Congratulations to Oberlin College third-year, Casey Silverstein on winning our online giveaway and snagging a pair of free weekend passes to VIA Music & New Media festival this weekend in Pittsburgh!
In its fourth year, VIA festival is an annual week-long celebration of people who are defining what’s next in music, art, and culture. Starting today, Oct. 1st, and ending on Oct. 6, VIA will feature performances, screenings, video game installations, 3D body scans and more. The lineup includes some great acts – some of whom have recently played shows in Oberlin including Slava, Container, Unicorn Hard-On, Richard Pinhas, and Aaron Dilloway.
Check out some tracks from VIA artists below and head to http://via-pgh.com/ for more information.
VIA Festival will also feature work from visual and performance artists such as Casey Jane Ellison, LaTurbo Avedon, and many more. So if you’re looking to get out of town/looking for a good time/ looking for an excuse to go to Pittsburgh, grab some friends and head out to VIA. You can buy tickets here.
Today marked the first On-Air session of Live From Studio B!! We kicked it off with Novice, an Oberlin based, high energy Math-rock group. Keep your eyes/ears pealed for footage and recordings of the session!
And keep listening to Live From Studio B! Sundays 1-2!
Live From Studio B is a new show on WOBC featuring live sessions of great local and touring bands!
Every Sunday at 1pm well go live on FM 91.5 and on WOBC.org with a new and exciting act playing just for you! Each session will be recorded and videotaped so after you listen on the radio, you can come to WOBC.org and watch the session as well as download the music!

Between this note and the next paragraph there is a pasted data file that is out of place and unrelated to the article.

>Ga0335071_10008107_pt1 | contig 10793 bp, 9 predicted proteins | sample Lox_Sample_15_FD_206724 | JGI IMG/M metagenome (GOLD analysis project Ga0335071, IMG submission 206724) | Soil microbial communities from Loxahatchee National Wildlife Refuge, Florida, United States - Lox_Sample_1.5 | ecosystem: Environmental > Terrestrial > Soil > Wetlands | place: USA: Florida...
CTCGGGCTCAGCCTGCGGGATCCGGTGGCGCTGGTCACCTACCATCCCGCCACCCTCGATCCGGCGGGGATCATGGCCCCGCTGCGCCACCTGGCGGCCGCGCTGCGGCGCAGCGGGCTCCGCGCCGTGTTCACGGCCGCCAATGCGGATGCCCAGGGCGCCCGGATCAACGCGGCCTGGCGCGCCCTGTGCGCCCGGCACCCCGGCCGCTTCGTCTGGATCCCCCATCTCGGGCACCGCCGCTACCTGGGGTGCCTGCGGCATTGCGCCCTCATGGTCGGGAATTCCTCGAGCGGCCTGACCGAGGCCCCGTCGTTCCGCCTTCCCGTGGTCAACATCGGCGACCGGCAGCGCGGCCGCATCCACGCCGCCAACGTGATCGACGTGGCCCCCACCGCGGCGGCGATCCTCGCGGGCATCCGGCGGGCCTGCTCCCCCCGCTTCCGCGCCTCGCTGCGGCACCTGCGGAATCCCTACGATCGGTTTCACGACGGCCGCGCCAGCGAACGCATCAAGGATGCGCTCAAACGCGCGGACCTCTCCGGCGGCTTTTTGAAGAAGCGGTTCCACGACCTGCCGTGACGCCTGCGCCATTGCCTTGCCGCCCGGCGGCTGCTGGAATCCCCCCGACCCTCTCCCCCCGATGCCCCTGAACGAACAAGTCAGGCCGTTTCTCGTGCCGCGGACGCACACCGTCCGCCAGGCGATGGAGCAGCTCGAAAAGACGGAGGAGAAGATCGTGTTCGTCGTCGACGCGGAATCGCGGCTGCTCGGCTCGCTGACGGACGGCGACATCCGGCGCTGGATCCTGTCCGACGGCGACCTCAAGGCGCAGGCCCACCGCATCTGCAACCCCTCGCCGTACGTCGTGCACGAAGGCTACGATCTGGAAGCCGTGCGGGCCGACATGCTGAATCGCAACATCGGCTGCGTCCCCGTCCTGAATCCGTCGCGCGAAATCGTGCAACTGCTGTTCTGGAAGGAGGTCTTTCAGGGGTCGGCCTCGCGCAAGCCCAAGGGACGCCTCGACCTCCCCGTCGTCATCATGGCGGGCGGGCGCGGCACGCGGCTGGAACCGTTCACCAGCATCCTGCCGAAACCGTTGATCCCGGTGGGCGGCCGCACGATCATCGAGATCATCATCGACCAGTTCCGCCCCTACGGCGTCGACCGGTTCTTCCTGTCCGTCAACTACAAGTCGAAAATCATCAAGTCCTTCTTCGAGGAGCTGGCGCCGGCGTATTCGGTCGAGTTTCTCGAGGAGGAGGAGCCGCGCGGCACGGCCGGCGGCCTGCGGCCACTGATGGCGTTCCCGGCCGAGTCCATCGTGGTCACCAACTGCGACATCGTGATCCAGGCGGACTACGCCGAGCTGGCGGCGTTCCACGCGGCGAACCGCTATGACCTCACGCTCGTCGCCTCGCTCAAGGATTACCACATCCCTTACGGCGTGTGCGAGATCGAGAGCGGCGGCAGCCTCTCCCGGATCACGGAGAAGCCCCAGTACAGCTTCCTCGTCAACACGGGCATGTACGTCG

The inaugural session comes from Nagual. Nagual is a musical duo formed in Oberlin in 2010. It consists of David Shapiro (Guitar, Loops) & Ian McColm (Guitar, Voice, Loops, Drums).
Tune in at 1pm on sundays (beginning on september 22) to catch the next installment!
I grew up listening to college radio. From reggae to radio skits, my local stations always played things I had never heard, and that I never would have on commercial radio. When I was in middle school, I experimented by listening to a Top 40 station for a week, and heard the same 7 teeny-angst anthems over and over and over. Some people joke about how stations like these have a super-short playlist that they use constantly, and at the end of that formative week, I became convinced that corporate radio is a mind-numbing tool to keep us down. I switched the dial on my boom box and resolved to keep community radio thriving.
Community radio is like an aural public library where all the authors, illustrators, journalists, and scientists are reading aloud to you. I believe in alternative news sources, in underground music, in audio grassroots. Public radio is a stellar platform for social justice [if you haven't heard of the Prometheus Radio Project you should absolutely check it out], a powerful tool for inciting positive change. For all y’all who are moved by music and spoken word, put that passion on the airwaves and help bring that power to the people.